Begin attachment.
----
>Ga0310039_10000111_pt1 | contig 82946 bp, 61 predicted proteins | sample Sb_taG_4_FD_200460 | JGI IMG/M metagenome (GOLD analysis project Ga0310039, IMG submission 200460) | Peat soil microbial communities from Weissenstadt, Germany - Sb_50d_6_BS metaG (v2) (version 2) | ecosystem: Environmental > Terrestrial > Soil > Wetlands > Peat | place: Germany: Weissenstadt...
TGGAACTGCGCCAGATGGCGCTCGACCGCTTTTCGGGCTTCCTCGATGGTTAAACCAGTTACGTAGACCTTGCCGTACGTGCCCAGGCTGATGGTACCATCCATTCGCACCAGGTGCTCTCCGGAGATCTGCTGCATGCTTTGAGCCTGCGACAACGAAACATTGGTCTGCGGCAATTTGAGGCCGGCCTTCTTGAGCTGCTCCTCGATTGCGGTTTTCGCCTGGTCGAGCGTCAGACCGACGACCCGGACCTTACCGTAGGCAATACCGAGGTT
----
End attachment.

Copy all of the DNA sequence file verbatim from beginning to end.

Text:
>Ga0310039_10000111_pt1 | contig 82946 bp, 61 predicted proteins | sample Sb_taG_4_FD_200460 | JGI IMG/M metagenome (GOLD analysis project Ga0310039, IMG submission 200460) | Peat soil microbial communities from Weissenstadt, Germany - Sb_50d_6_BS metaG (v2) (version 2) | ecosystem: Environmental > Terrestrial > Soil > Wetlands > Peat | place: Germany: Weissenstadt...
TGGAACTGCGCCAGATGGCGCTCGACCGCTTTTCGGGCTTCCTCGATGGTTAAACCAGTTACGTAGACCTTGCCGTACGTGCCCAGGCTGATGGTACCATCCATTCGCACCAGGTGCTCTCCGGAGATCTGCTGCATGCTTTGAGCCTGCGACAACGAAACATTGGTCTGCGGCAATTTGAGGCCGGCCTTCTTGAGCTGCTCCTCGATTGCGGTTTTCGCCTGGTCGAGCGTCAGACCGACGACCCGGACCTTACCGTAGGCAATACCGAGGTT